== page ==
Fred Bucheit, a 55 year old male from the Internet asks on November 1, 1999,How does mass shifting affect Earth's rotation? Could melting of polar icecaps cause a change in rotation?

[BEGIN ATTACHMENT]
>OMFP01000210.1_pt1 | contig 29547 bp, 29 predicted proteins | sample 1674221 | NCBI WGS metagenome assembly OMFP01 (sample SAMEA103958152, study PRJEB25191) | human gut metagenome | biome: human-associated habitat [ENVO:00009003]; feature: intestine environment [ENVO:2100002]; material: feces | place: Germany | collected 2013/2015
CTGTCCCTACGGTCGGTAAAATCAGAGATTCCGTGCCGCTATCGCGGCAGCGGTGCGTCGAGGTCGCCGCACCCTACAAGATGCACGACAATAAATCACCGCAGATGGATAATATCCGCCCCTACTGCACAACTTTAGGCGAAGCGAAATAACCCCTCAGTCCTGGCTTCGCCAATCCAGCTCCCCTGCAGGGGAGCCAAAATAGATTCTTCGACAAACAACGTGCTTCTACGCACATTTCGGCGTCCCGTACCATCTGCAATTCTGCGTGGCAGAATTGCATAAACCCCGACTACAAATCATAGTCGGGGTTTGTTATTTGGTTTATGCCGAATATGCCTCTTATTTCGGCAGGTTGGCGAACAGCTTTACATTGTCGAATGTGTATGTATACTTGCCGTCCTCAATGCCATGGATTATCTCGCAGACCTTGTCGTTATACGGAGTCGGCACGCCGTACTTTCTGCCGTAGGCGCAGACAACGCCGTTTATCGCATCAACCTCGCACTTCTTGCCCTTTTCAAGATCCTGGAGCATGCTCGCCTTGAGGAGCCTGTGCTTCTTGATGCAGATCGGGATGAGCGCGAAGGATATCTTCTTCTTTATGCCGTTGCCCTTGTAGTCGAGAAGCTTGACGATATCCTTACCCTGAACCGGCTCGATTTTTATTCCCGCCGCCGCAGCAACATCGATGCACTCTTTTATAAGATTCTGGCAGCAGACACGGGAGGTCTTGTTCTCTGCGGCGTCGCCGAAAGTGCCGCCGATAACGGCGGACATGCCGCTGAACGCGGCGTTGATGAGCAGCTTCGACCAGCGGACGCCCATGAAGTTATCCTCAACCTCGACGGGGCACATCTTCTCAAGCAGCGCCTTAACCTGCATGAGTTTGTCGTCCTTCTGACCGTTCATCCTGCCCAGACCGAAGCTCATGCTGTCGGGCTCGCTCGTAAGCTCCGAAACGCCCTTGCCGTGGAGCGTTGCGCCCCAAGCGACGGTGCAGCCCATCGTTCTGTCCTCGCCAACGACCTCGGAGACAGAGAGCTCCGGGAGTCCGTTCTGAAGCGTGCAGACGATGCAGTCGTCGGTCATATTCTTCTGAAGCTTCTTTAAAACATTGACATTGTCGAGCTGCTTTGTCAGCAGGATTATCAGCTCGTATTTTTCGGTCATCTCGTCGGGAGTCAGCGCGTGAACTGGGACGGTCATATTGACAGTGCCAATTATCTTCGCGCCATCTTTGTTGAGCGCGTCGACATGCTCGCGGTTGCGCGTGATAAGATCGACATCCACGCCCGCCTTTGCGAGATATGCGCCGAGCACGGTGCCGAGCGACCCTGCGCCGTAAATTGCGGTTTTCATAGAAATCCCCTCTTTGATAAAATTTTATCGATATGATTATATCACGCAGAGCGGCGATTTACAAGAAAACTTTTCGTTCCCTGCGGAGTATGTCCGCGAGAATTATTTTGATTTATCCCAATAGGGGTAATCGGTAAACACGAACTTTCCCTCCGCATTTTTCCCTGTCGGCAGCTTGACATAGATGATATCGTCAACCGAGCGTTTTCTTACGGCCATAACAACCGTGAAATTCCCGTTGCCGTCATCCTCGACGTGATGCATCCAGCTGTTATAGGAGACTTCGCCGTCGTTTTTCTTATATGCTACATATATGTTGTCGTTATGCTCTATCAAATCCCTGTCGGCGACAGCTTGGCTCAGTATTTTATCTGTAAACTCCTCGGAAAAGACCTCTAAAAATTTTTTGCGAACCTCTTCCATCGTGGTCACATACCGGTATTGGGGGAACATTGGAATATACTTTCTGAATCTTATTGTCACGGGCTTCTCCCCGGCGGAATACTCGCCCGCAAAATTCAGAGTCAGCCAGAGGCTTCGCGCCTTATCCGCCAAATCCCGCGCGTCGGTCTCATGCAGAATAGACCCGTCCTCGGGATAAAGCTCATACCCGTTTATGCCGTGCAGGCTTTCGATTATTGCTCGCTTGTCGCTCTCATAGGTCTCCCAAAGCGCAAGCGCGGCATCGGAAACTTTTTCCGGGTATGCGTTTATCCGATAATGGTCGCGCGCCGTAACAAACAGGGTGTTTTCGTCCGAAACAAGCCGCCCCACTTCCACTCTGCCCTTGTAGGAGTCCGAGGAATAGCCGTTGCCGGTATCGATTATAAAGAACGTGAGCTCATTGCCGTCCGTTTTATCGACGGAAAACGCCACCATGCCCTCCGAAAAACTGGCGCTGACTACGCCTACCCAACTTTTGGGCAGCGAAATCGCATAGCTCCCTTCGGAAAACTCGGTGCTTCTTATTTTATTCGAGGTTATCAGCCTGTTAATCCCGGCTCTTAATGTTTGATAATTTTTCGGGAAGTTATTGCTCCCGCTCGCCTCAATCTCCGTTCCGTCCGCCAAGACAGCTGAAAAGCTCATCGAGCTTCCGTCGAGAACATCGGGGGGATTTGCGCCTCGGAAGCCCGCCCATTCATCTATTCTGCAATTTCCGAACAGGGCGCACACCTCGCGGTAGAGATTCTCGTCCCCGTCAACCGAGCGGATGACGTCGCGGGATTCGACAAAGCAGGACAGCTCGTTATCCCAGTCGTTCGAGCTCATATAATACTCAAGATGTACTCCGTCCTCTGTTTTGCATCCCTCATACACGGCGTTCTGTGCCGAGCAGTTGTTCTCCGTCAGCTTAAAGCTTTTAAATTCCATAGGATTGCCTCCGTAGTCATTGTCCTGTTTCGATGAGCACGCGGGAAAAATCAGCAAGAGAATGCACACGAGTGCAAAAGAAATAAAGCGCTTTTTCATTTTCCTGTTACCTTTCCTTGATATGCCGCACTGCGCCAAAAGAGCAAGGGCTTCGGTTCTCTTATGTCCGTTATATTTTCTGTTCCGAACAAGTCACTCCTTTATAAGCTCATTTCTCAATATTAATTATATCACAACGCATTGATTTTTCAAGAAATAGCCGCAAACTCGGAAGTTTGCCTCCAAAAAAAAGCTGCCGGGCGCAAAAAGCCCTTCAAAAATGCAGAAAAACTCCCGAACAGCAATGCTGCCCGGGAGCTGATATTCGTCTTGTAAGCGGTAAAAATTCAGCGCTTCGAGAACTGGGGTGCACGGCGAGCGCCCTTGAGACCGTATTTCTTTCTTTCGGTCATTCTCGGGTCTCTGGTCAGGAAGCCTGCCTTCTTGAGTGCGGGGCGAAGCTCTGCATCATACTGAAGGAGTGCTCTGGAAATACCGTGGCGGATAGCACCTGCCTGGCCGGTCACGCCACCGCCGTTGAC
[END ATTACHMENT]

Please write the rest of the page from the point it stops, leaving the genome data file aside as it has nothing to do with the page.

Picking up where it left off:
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A general theorem states that an object with three different principal axes to its inertia tensor will spin in a stable manner about its long or short axes but not about its intermediate axis. You can demonstrate this easily by attempting to spin a book or a chalk eraser. If a satellite was spinning about its long axis and then changed the moment of inertia about that axis, it would run into trouble when it reached the intermediate axis. Melting the ice caps would cause the Earth's rotational period to slow down by something in the neighbourhood of a second, if I recall. It's not that difficult to calculate, just remember that angular momentum L is conserved, L=Iomega where I = moment of inertia about the axis of rotation and omega is the rotational frequency; then take the mass of the ice caps and make a spherical shell out of it, calculate that shell's I and add it to the present Earth's I and figure out by what fraction omega must decrease to compensate. I don't think this will cause an axis shift, though. Too small. And whatever else happens, the net L of the Earth can't change unless we get hit from outside.
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